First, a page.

Darker color schemes can be greatly advantageous to white ones for a number of reasons, depending on the purpose of your website. Consider the kind of brands that most frequently stick to the darkest possible color for their digital branding: black.
This approach is commonly adopted by sportswear brands such as Nike, Adidas, and Blue Ivy. It is also used by real-money gaming websites, particularly major online casinos like 888 casino which employ black to give a sleek, almost business-like effect. Luxury menswear brands such as Tag Heuer and Armani use black schemes, as well as financial titans like JP Morgan Chase & Co.
So, what does this tell us? For one, it’s clear that darker schemes are more closely associated with high-energy, sleek, and exclusive brands and products. The dark, rich tones of dark color schemes are frequently used to convey seriousness, quality, and a sense of excitement and anticipation, which is why the brands mentioned above use it.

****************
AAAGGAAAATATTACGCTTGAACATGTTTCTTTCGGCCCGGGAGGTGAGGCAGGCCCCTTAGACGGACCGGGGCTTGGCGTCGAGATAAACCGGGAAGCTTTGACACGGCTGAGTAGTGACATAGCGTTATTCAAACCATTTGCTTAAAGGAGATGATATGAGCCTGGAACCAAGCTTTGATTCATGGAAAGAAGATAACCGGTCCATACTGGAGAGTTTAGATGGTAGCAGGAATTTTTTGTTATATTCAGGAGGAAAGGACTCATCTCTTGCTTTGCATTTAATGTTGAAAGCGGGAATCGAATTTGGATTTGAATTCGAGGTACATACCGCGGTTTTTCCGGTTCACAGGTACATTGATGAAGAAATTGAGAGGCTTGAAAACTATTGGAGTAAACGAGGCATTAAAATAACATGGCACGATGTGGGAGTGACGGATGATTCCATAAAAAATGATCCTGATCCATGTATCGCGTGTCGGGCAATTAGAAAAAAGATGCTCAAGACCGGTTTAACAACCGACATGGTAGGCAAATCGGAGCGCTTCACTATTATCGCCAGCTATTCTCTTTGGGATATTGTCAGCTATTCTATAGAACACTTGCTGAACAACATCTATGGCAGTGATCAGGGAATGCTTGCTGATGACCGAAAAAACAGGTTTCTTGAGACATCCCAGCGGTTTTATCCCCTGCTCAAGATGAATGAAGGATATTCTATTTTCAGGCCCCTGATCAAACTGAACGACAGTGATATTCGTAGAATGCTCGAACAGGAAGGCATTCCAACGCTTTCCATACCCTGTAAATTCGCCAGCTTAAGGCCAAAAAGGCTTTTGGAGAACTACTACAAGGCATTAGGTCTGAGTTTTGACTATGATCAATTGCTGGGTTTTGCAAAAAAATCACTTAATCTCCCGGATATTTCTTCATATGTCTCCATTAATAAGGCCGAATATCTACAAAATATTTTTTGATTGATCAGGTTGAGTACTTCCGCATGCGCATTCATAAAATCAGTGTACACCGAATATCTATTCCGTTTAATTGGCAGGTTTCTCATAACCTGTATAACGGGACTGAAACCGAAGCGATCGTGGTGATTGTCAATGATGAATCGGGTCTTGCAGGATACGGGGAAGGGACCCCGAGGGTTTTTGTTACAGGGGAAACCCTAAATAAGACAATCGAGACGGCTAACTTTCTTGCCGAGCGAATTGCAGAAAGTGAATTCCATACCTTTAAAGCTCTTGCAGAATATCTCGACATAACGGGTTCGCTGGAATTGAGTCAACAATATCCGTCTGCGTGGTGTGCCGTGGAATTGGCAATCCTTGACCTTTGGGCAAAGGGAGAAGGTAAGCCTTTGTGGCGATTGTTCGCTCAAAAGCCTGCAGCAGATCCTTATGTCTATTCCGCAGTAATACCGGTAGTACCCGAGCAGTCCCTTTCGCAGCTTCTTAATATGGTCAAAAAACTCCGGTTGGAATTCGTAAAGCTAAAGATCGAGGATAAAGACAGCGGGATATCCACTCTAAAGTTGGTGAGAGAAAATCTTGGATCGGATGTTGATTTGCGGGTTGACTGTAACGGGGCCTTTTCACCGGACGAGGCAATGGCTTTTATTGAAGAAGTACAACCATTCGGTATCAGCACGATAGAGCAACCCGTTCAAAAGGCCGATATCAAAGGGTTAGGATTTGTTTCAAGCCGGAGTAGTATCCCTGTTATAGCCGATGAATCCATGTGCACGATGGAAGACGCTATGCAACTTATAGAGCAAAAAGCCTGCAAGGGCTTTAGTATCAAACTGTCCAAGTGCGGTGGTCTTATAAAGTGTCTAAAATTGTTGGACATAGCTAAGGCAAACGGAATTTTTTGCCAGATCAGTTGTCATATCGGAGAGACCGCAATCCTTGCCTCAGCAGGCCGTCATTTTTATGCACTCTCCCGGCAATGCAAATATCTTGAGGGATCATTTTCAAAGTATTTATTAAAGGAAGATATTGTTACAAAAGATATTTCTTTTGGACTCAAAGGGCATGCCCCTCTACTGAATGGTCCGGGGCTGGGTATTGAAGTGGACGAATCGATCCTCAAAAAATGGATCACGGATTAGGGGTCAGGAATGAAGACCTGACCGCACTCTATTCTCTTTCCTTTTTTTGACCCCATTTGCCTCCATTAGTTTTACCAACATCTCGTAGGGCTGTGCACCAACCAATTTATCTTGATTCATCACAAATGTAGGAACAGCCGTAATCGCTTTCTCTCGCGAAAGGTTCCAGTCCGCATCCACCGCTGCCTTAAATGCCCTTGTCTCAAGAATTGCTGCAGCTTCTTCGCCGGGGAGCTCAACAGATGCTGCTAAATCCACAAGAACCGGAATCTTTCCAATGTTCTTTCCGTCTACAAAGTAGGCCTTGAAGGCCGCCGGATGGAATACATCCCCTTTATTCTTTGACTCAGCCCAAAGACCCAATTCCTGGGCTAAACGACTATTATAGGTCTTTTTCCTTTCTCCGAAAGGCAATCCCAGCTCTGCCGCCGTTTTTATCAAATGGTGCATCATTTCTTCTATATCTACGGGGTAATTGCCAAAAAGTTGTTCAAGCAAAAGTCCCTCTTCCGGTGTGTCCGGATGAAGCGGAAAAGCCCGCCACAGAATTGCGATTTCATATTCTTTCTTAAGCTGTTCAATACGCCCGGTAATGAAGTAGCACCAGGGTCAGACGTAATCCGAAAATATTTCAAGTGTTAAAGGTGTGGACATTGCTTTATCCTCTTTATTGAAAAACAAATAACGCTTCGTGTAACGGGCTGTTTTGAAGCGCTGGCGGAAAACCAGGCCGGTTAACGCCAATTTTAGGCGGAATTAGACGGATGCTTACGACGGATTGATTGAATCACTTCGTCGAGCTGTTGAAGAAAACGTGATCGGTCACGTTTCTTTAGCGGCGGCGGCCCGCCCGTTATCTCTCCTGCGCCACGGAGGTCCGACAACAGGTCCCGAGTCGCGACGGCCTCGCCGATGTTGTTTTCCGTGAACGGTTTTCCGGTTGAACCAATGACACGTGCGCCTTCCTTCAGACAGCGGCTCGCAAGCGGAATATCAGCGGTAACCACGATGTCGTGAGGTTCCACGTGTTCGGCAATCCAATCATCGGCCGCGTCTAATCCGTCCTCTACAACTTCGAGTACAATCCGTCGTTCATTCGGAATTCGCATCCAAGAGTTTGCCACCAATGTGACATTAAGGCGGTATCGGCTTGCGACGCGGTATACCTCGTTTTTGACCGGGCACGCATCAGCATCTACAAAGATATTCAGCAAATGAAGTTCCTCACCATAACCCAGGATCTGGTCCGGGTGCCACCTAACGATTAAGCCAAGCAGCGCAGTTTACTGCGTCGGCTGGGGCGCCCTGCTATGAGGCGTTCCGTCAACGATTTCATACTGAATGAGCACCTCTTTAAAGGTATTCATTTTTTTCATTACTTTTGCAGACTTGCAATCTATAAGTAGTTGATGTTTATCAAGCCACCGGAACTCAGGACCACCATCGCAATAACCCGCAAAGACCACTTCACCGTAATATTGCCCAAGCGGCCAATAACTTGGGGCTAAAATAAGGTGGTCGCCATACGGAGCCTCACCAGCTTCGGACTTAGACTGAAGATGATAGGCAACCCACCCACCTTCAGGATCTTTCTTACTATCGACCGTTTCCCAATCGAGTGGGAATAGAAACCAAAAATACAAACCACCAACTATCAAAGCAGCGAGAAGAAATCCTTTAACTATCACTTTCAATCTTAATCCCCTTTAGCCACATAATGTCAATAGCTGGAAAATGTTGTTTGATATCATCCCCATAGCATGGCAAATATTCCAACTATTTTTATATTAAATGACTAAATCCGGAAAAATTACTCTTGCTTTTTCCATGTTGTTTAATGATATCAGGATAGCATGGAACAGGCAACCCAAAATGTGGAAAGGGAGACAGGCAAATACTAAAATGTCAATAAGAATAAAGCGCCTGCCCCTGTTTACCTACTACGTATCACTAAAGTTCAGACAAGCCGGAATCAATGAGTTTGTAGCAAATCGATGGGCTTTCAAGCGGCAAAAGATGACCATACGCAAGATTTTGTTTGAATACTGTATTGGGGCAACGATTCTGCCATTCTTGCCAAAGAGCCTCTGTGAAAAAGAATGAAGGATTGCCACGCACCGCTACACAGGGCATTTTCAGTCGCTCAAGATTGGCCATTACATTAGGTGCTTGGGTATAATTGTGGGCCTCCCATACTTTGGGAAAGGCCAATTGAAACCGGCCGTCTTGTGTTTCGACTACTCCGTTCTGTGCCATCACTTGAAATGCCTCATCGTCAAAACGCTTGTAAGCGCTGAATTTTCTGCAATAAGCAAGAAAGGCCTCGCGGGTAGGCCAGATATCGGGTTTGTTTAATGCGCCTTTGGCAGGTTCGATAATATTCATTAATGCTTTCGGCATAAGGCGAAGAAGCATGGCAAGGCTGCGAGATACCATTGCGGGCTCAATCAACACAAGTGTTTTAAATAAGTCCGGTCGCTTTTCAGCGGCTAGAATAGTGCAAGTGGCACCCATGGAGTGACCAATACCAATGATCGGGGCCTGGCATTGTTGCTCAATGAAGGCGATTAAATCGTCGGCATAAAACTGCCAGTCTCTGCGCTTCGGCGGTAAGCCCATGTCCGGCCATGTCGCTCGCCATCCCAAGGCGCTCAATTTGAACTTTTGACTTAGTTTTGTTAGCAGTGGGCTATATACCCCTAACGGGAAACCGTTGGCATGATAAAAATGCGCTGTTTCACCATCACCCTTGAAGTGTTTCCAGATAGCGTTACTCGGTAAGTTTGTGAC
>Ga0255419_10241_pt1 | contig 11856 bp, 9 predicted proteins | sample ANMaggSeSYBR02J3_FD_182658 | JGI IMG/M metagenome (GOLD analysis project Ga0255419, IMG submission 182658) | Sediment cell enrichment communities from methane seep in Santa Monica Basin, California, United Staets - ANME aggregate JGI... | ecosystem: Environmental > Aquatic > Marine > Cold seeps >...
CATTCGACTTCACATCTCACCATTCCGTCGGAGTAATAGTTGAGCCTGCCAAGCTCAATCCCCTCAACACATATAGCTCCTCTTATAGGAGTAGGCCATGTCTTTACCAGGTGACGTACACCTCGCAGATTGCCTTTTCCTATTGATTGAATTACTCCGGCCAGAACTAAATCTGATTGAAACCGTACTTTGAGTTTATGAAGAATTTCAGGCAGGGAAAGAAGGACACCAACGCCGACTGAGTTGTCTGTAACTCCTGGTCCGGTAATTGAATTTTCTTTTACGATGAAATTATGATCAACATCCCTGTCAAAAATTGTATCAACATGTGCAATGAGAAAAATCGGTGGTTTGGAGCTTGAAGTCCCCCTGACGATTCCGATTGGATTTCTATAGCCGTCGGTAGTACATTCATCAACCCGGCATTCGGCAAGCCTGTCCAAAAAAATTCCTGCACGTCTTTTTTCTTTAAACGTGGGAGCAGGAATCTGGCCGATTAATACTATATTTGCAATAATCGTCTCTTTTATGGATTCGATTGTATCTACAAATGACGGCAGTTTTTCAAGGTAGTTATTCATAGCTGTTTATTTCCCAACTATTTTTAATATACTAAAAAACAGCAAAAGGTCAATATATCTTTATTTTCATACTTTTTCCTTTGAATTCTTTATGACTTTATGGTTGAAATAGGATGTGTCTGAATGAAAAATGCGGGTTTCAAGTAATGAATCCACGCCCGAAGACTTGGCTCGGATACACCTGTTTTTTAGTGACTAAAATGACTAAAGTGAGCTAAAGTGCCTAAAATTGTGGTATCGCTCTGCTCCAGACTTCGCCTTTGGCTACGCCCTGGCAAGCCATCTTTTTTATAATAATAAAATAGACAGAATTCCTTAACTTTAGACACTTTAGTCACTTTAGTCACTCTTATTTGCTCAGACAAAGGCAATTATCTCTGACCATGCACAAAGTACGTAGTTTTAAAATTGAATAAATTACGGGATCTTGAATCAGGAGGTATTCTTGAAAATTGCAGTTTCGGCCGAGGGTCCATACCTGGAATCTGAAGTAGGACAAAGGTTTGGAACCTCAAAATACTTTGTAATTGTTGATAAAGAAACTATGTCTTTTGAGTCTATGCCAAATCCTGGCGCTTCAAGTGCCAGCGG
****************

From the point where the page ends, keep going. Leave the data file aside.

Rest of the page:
In addition, dark color schemes are most frequently associated with masculine energy, so if you’re trying to specifically target a male demographic with your website, then a darker scheme should be considered. In color psychology, black schemes are, perhaps most importantly, associated with gravitas. It’s a way to ensure the viewer that you’re serious about what you do and can provide expertise and quality.
If you opt for a dark or black color scheme for your WordPress site, bear in mind that you’ll need to adopt other things to ensure readability and ease of use. All text should be white, ideally, eggshell or dove, as this will look crisp, clear, and easy to read on any black background. Remember to add white borders around pop-ups, images, or key information on your page, so that it is easy to identify and doesn’t just fade into the background.
Most importantly, choosing a WordPress color scheme is a holistic process, which goes beyond simply opting between dark or light. You’ll need to build your scheme step-by-step, seeing what works most effectively as a whole for you, your brand, and your audience.